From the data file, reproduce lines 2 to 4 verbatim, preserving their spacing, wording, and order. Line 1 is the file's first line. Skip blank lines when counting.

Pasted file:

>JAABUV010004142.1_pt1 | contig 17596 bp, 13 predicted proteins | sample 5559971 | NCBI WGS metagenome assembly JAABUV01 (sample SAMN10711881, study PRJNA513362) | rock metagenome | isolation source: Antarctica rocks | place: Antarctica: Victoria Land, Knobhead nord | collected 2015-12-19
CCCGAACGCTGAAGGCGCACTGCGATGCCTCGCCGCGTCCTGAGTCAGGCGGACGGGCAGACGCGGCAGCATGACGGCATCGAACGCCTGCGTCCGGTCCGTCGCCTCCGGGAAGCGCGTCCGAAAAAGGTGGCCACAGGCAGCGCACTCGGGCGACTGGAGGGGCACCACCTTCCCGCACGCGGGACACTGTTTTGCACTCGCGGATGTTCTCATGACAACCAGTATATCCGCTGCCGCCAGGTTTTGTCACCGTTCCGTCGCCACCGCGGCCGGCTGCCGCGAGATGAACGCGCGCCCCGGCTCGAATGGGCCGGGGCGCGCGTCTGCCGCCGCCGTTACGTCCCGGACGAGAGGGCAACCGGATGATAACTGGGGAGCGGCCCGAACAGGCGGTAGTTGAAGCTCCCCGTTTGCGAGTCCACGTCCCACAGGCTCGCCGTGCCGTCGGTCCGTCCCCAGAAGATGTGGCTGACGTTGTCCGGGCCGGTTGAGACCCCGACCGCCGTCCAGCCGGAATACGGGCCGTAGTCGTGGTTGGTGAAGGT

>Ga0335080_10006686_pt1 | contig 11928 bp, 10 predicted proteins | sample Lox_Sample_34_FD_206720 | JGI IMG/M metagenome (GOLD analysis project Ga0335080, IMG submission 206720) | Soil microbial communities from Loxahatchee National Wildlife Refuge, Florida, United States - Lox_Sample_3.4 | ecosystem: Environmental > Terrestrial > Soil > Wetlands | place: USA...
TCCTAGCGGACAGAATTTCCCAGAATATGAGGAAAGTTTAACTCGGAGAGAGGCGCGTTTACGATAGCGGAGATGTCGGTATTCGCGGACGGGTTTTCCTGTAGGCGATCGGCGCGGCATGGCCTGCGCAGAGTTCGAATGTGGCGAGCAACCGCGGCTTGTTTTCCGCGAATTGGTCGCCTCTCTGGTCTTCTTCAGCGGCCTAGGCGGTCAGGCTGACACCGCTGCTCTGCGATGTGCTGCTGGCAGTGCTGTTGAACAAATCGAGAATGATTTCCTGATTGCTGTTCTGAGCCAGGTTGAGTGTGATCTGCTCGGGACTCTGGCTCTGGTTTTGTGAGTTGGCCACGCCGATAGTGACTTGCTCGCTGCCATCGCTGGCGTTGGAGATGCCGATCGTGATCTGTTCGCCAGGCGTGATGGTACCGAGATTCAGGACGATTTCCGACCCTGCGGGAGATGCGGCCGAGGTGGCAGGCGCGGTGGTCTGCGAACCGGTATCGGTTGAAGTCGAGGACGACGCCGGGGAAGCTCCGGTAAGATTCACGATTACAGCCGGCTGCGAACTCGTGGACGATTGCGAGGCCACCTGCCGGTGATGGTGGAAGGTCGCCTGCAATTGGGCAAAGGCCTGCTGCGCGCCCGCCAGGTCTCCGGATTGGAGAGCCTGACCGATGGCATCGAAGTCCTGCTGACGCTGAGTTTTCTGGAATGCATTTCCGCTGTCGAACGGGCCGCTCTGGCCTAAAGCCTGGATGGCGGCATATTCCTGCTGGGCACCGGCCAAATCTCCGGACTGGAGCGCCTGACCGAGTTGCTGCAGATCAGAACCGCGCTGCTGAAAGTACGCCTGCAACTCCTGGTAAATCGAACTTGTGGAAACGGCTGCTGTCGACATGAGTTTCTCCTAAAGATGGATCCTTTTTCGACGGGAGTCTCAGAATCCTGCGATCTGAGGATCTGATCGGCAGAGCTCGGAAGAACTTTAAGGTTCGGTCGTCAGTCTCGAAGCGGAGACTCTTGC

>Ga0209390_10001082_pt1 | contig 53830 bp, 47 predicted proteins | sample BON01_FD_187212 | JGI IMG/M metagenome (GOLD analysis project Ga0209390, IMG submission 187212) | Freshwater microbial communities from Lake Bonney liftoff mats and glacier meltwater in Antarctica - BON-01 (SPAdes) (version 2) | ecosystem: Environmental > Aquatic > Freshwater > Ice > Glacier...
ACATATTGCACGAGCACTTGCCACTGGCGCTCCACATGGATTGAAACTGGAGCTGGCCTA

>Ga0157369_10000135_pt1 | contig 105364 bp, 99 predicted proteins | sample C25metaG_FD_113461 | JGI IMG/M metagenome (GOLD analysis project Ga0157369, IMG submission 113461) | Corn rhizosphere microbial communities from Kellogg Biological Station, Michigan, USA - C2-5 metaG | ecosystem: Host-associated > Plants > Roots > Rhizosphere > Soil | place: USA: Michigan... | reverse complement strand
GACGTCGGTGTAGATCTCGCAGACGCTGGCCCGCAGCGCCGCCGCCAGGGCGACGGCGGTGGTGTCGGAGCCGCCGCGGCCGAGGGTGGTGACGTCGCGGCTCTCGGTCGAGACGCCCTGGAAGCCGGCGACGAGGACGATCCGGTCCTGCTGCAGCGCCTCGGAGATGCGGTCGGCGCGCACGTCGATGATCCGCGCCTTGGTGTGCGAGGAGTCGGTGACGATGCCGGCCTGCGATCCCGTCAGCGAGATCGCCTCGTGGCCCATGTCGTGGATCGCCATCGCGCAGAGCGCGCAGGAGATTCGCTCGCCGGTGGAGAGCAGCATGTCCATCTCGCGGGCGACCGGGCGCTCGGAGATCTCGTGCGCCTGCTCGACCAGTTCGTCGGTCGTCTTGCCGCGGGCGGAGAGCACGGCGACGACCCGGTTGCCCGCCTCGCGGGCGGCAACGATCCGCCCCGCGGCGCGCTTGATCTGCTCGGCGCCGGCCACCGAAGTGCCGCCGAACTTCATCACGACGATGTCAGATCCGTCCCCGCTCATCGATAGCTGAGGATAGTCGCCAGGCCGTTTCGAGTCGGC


CCCGAACGCTGAAGGCGCACTGCGATGCCTCGCCGCGTCCTGAGTCAGGCGGACGGGCAGACGCGGCAGCATGACGGCATCGAACGCCTGCGTCCGGTCCGTCGCCTCCGGGAAGCGCGTCCGAAAAAGGTGGCCACAGGCAGCGCACTCGGGCGACTGGAGGGGCACCACCTTCCCGCACGCGGGACACTGTTTTGCACTCGCGGATGTTCTCATGACAACCAGTATATCCGCTGCCGCCAGGTTTTGTCACCGTTCCGTCGCCACCGCGGCCGGCTGCCGCGAGATGAACGCGCGCCCCGGCTCGAATGGGCCGGGGCGCGCGTCTGCCGCCGCCGTTACGTCCCGGACGAGAGGGCAACCGGATGATAACTGGGGAGCGGCCCGAACAGGCGGTAGTTGAAGCTCCCCGTTTGCGAGTCCACGTCCCACAGGCTCGCCGTGCCGTCGGTCCGTCCCCAGAAGATGTGGCTGACGTTGTCCGGGCCGGTTGAGACCCCGACCGCCGTCCAGCCGGAATACGGGCCGTAGTCGTGGTTGGTGAAGGT

>Ga0335080_10006686_pt1 | contig 11928 bp, 10 predicted proteins | sample Lox_Sample_34_FD_206720 | JGI IMG/M metagenome (GOLD analysis project Ga0335080, IMG submission 206720) | Soil microbial communities from Loxahatchee National Wildlife Refuge, Florida, United States - Lox_Sample_3.4 | ecosystem: Environmental > Terrestrial > Soil > Wetlands | place: USA...
TCCTAGCGGACAGAATTTCCCAGAATATGAGGAAAGTTTAACTCGGAGAGAGGCGCGTTTACGATAGCGGAGATGTCGGTATTCGCGGACGGGTTTTCCTGTAGGCGATCGGCGCGGCATGGCCTGCGCAGAGTTCGAATGTGGCGAGCAACCGCGGCTTGTTTTCCGCGAATTGGTCGCCTCTCTGGTCTTCTTCAGCGGCCTAGGCGGTCAGGCTGACACCGCTGCTCTGCGATGTGCTGCTGGCAGTGCTGTTGAACAAATCGAGAATGATTTCCTGATTGCTGTTCTGAGCCAGGTTGAGTGTGATCTGCTCGGGACTCTGGCTCTGGTTTTGTGAGTTGGCCACGCCGATAGTGACTTGCTCGCTGCCATCGCTGGCGTTGGAGATGCCGATCGTGATCTGTTCGCCAGGCGTGATGGTACCGAGATTCAGGACGATTTCCGACCCTGCGGGAGATGCGGCCGAGGTGGCAGGCGCGGTGGTCTGCGAACCGGTATCGGTTGAAGTCGAGGACGACGCCGGGGAAGCTCCGGTAAGATTCACGATTACAGCCGGCTGCGAACTCGTGGACGATTGCGAGGCCACCTGCCGGTGATGGTGGAAGGTCGCCTGCAATTGGGCAAAGGCCTGCTGCGCGCCCGCCAGGTCTCCGGATTGGAGAGCCTGACCGATGGCATCGAAGTCCTGCTGACGCTGAGTTTTCTGGAATGCATTTCCGCTGTCGAACGGGCCGCTCTGGCCTAAAGCCTGGATGGCGGCATATTCCTGCTGGGCACCGGCCAAATCTCCGGACTGGAGCGCCTGACCGAGTTGCTGCAGATCAGAACCGCGCTGCTGAAAGTACGCCTGCAACTCCTGGTAAATCGAACTTGTGGAAACGGCTGCTGTCGACATGAGTTTCTCCTAAAGATGGATCCTTTTTCGACGGGAGTCTCAGAATCCTGCGATCTGAGGATCTGATCGGCAGAGCTCGGAAGAACTTTAAGGTTCGGTCGTCAGTCTCGAAGCGGAGACTCTTGC